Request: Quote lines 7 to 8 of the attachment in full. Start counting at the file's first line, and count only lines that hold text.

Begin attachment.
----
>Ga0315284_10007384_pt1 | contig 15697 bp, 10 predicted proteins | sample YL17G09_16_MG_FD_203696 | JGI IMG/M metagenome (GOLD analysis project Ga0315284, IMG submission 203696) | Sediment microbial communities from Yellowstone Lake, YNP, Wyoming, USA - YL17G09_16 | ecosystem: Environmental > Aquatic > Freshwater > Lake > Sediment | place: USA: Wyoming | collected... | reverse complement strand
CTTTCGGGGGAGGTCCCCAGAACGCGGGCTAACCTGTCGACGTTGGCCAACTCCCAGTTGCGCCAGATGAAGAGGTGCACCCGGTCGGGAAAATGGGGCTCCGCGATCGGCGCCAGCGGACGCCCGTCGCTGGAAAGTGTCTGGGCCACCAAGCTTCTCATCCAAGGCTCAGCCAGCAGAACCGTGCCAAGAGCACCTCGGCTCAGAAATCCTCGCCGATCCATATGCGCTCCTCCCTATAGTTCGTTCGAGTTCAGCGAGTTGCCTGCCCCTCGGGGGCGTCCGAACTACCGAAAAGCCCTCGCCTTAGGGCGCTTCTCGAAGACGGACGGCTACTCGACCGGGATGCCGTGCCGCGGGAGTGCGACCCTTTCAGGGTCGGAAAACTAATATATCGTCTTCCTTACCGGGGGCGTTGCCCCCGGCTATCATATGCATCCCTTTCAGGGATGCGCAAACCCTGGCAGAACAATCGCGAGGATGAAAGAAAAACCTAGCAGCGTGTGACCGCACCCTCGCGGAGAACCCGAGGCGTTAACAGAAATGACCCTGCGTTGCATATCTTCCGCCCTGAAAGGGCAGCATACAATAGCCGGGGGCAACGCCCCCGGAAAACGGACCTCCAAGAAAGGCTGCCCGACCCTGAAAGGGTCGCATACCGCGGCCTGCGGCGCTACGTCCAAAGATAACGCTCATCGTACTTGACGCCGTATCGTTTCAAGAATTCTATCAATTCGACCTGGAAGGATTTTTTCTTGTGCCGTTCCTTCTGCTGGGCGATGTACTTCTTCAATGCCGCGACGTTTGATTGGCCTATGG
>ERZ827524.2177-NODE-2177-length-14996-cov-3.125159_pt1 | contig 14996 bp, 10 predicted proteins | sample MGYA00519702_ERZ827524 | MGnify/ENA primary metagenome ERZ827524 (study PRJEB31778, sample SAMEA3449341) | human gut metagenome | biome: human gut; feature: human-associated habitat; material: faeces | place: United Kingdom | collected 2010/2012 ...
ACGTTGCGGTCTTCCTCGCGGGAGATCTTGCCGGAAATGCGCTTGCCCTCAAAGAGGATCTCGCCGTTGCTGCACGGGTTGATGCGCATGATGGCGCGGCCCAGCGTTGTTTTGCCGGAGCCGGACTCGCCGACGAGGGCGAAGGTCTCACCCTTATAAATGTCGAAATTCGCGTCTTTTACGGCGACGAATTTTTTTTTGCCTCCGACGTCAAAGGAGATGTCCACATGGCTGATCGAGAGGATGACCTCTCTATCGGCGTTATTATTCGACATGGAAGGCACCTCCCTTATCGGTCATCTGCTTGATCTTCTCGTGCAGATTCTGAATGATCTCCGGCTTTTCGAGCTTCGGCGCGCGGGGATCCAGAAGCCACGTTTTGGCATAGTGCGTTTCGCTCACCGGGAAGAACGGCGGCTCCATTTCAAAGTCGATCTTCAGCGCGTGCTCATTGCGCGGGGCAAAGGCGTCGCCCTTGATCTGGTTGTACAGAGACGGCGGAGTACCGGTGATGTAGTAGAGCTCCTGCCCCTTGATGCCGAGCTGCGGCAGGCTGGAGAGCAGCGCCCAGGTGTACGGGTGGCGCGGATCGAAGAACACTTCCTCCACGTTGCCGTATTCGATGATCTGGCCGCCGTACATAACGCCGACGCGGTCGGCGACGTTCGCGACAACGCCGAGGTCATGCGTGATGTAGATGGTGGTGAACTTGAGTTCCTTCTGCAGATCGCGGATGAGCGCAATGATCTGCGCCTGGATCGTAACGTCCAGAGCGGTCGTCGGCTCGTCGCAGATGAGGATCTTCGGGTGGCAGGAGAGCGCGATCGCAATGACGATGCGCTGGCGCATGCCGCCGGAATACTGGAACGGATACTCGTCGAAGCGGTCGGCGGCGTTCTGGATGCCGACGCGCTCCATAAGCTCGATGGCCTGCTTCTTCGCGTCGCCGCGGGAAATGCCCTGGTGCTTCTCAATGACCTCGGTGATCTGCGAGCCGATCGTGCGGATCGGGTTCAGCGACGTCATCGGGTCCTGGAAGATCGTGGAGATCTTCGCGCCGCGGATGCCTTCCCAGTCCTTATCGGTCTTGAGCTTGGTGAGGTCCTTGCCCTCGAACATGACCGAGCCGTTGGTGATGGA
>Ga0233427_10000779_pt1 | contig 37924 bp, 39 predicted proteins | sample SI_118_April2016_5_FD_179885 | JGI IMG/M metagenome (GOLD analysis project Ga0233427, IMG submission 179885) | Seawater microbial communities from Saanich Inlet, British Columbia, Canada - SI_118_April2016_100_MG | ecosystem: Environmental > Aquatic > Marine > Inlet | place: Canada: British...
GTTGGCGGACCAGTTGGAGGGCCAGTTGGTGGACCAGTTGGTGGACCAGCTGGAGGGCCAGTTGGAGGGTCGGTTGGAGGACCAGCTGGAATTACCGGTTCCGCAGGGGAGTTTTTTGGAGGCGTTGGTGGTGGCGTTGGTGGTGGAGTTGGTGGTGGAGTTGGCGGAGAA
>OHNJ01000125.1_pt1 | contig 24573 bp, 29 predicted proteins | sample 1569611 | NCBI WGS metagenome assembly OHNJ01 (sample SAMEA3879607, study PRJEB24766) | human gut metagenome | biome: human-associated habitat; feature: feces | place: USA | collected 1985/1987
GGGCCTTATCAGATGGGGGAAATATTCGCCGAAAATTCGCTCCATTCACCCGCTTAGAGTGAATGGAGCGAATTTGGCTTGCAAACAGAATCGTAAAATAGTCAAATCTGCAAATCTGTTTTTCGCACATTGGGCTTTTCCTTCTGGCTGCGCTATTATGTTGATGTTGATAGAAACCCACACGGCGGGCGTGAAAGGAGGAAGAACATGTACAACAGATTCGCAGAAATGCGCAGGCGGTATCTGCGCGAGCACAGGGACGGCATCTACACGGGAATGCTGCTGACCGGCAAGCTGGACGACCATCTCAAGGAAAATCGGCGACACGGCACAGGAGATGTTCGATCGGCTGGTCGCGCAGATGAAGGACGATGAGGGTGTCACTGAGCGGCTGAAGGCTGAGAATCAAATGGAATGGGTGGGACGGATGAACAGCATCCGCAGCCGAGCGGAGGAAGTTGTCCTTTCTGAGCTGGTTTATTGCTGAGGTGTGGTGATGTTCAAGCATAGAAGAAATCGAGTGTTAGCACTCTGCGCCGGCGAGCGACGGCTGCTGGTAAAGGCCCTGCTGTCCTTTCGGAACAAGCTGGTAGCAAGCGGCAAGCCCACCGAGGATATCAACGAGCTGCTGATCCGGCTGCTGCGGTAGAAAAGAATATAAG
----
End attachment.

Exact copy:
>OHNJ01000125.1_pt1 | contig 24573 bp, 29 predicted proteins | sample 1569611 | NCBI WGS metagenome assembly OHNJ01 (sample SAMEA3879607, study PRJEB24766) | human gut metagenome | biome: human-associated habitat; feature: feces | place: USA | collected 1985/1987
GGGCCTTATCAGATGGGGGAAATATTCGCCGAAAATTCGCTCCATTCACCCGCTTAGAGTGAATGGAGCGAATTTGGCTTGCAAACAGAATCGTAAAATAGTCAAATCTGCAAATCTGTTTTTCGCACATTGGGCTTTTCCTTCTGGCTGCGCTATTATGTTGATGTTGATAGAAACCCACACGGCGGGCGTGAAAGGAGGAAGAACATGTACAACAGATTCGCAGAAATGCGCAGGCGGTATCTGCGCGAGCACAGGGACGGCATCTACACGGGAATGCTGCTGACCGGCAAGCTGGACGACCATCTCAAGGAAAATCGGCGACACGGCACAGGAGATGTTCGATCGGCTGGTCGCGCAGATGAAGGACGATGAGGGTGTCACTGAGCGGCTGAAGGCTGAGAATCAAATGGAATGGGTGGGACGGATGAACAGCATCCGCAGCCGAGCGGAGGAAGTTGTCCTTTCTGAGCTGGTTTATTGCTGAGGTGTGGTGATGTTCAAGCATAGAAGAAATCGAGTGTTAGCACTCTGCGCCGGCGAGCGACGGCTGCTGGTAAAGGCCCTGCTGTCCTTTCGGAACAAGCTGGTAGCAAGCGGCAAGCCCACCGAGGATATCAACGAGCTGCTGATCCGGCTGCTGCGGTAGAAAAGAATATAAG